Estates Lawyer

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Making a Will

Your Will is probably the most important document that you will sign in your lifetime. It is best to consult with a lawyer.  Make a list of It every item that you own or in which you have an interest.  Your Will should set out when and how people may be receiving valuable items many years into the future. It is your last direction and thus should be taken very seriously.

Former Will

It is most helpful if you can provide a copy of your previous will. However, there will be a clause in your new will that revokes all former wills. We would like to receive a copy of your former will at the same time that we receive your instructions with respect to your new will.

Your Executors

The executor you choose is a person in whom you have confidence and who is prepared to, and will be able to, carry out your instructions responsibly whenever the need may arise. You may choose one or more executors. You may choose them in the alternative or to act jointly. You can set out how decisions will be made if there is a difference of opinion (for example by majority of executors).

If something should occur to make the executor unable or unwilling to continue to act, your alternative may come forward, or another person may be appointed by them or through their will.

Typical Items In an Estate

1. Insurance Policies

Insurance policies are not payable until your death. Thus, they are not part of your estate unless you direct them to be dealt with as part of your estate. You may have chosen beneficiaries and named them on the policy. Please note that in the small area setting out the beneficiaries on an insurance policy, you are not describing how the funds are to be held or when a person would receive. They would automatically receive the total balance at 18 years of age. Thus, a will, through its various trust provisions, often carries out your wishes in a more appropriate manner. You may wish to have all of your insurance policies reviewed and made payable to your estate after completion of the will.


2. Registered Retirement Savings Plans and Other Beneficiary Plans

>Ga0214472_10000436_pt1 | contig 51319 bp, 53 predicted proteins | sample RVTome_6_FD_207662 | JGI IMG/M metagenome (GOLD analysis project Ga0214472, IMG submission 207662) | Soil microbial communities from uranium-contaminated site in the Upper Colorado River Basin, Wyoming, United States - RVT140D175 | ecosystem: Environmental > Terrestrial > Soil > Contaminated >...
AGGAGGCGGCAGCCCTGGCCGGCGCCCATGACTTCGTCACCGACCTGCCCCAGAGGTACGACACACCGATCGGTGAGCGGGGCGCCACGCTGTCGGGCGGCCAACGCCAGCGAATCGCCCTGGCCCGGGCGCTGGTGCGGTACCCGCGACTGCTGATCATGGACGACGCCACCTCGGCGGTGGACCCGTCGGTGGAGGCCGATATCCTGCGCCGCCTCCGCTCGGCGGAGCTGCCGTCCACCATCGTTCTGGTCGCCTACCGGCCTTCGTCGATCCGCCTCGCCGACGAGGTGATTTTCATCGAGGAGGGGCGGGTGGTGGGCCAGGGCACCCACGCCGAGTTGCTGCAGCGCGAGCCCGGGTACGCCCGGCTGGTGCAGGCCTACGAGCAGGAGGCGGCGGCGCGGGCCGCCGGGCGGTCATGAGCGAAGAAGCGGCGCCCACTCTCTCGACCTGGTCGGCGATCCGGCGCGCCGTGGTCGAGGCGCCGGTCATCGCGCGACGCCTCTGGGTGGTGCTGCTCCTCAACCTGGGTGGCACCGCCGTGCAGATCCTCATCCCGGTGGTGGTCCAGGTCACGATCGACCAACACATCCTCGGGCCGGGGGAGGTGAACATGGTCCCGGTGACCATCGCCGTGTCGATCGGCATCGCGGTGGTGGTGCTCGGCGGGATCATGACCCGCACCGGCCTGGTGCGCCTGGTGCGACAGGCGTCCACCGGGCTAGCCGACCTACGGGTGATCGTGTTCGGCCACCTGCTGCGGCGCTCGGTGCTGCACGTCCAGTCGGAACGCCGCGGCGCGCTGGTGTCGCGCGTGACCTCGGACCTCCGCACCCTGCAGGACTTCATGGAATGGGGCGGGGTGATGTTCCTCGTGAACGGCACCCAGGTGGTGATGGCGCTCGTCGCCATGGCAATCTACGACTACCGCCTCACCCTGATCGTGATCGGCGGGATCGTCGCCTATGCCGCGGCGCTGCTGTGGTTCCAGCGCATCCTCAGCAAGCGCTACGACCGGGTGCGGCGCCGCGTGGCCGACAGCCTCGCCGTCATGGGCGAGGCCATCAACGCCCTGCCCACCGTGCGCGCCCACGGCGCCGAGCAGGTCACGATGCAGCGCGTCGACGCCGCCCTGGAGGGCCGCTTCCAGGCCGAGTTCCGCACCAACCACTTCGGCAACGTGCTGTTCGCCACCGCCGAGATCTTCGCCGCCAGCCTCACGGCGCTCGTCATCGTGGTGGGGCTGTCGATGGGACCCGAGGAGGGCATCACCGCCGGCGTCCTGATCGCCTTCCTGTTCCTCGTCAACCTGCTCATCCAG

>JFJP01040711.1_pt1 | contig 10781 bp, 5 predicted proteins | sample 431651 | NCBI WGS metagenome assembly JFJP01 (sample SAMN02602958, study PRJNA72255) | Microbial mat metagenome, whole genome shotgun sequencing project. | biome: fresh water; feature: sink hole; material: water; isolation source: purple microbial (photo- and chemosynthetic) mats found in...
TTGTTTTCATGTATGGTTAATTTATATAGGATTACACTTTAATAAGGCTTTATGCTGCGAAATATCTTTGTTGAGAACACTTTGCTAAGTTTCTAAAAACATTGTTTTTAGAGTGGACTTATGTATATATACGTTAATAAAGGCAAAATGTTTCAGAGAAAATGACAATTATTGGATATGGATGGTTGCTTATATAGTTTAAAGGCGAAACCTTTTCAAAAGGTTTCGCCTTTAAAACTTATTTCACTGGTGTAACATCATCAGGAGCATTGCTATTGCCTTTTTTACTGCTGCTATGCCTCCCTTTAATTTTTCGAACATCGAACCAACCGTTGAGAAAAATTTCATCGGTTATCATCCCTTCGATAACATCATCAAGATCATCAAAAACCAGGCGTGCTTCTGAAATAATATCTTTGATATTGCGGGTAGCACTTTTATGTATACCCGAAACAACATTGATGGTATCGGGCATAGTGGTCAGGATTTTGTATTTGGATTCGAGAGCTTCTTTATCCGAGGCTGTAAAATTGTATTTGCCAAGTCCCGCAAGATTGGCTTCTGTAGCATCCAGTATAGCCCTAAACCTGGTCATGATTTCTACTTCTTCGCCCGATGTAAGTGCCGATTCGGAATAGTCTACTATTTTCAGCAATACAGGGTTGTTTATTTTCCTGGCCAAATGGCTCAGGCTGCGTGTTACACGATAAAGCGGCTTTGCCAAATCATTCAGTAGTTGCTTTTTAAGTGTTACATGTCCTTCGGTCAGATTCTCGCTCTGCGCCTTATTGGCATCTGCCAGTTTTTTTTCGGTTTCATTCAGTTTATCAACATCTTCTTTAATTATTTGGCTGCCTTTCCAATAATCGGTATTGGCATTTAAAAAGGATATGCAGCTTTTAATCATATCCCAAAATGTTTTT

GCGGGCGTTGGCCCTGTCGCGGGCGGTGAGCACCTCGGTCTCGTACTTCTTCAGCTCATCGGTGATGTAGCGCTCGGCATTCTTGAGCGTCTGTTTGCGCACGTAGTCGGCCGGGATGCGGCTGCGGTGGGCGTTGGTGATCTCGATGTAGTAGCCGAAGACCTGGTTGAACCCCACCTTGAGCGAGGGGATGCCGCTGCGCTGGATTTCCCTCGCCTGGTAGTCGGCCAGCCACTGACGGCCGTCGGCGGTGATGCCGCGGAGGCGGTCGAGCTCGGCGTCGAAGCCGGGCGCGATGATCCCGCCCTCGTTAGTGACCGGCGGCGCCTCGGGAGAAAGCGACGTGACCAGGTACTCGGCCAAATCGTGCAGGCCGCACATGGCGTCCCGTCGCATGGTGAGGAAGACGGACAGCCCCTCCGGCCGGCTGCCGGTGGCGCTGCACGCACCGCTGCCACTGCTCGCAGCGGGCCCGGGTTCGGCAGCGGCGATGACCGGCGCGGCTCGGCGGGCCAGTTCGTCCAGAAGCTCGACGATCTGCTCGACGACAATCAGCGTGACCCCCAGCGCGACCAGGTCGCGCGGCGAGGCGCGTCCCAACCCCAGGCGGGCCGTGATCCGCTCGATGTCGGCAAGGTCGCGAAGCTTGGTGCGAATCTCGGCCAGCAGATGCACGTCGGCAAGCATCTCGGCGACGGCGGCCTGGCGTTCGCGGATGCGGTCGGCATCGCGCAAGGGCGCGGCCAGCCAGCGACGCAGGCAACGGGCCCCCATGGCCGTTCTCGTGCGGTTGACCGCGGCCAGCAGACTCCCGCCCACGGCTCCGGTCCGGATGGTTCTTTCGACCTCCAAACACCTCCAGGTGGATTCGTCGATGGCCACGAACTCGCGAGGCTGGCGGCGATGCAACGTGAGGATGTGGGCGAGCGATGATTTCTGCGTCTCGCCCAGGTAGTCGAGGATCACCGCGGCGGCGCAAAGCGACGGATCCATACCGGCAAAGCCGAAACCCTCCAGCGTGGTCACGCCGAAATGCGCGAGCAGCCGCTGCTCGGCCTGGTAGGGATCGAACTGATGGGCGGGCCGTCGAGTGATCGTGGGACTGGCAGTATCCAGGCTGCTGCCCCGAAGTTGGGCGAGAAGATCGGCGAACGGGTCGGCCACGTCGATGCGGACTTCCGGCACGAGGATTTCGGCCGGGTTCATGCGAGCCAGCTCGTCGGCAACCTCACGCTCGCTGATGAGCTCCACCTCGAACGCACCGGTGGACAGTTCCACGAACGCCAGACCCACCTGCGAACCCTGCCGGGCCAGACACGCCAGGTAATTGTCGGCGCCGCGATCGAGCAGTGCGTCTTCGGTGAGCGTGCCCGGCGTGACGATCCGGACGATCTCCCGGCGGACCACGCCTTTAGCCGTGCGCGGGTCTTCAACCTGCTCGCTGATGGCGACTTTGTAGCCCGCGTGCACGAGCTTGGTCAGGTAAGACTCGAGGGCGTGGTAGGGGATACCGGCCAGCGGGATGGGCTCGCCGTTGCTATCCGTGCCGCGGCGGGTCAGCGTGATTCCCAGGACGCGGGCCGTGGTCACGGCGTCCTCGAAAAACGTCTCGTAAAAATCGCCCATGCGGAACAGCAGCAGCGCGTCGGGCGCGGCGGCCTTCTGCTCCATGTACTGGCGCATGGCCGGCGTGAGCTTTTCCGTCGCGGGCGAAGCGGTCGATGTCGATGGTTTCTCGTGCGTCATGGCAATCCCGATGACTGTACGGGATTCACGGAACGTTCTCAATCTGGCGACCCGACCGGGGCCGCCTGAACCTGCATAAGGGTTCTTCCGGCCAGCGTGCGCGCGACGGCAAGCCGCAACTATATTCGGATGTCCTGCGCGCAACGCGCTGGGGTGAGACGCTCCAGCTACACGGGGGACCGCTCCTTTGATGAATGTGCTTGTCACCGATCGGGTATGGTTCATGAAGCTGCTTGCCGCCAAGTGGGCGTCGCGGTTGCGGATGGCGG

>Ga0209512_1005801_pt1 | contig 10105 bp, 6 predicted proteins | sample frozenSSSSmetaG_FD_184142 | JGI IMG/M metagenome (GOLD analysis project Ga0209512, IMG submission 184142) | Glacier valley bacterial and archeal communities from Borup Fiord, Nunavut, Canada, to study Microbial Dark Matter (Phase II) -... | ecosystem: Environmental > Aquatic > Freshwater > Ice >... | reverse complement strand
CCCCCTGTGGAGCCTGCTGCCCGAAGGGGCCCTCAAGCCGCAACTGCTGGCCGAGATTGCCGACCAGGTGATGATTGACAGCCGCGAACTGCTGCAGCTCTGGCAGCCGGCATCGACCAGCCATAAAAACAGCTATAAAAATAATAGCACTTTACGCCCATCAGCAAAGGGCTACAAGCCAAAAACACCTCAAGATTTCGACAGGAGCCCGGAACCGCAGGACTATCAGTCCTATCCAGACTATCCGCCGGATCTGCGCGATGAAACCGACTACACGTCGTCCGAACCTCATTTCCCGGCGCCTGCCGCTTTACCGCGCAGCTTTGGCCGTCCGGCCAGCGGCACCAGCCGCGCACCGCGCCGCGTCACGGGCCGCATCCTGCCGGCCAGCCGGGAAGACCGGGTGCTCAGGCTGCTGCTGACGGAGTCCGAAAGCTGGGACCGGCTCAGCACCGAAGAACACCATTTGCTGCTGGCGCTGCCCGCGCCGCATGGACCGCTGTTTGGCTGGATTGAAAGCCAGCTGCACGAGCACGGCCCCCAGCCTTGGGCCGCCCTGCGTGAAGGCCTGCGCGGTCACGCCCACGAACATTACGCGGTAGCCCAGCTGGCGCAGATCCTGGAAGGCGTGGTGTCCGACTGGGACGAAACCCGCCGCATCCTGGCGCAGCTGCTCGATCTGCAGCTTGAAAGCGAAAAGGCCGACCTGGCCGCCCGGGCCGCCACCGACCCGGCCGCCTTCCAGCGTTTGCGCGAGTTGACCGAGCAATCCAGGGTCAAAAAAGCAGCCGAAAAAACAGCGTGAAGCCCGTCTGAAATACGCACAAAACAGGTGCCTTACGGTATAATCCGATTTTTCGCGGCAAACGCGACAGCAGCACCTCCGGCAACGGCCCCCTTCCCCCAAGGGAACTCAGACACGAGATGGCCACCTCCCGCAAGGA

Even though there may be some reference to transferring these benefits to your estate, you should, in any event, for a guarantee that your wishes will be reflected, make the appropriate changes in the named beneficiary of any RRSP or other plan such that you name your estate, unless you specifically wish to name an individual beneficiary who would receive other than through the estate.


3. Real Estate

Your interests in land may be held in your name only. If so, they would form part of the estate. You may be holding land as "joint tenants." By definition, this is an arrangement whereby the survivor of yourself and the other joint tenant will receive all of the interest in the land. Your estate would receive none of the interest.

You may be holding land as "tenants in common." By definition, your estate would step forward and claim the interest that you had while you were alive. The property would probably have to be sold or else the other persons buy the property out from your estate at the proportionate fairmarket value of your interest.


4. Personal Property

This refers to all other property not defined. If could include vehicles, registered retirement savings plans, boats, furniture, stocks, bonds, or other forms of money.

Methods Of Giving Property

1. Specific Gift

You may choose to give a specific identified item to a specific individual. You may choose to do this in the will which would make your request legally binding. You may maintain some forms of notes, memoranda, or attachments of persons' names to specific items. If you take the second approach, your directions may not be legally binding but most likely your other beneficiaries and trustees would approve and consent to the gifts being given as you have directed.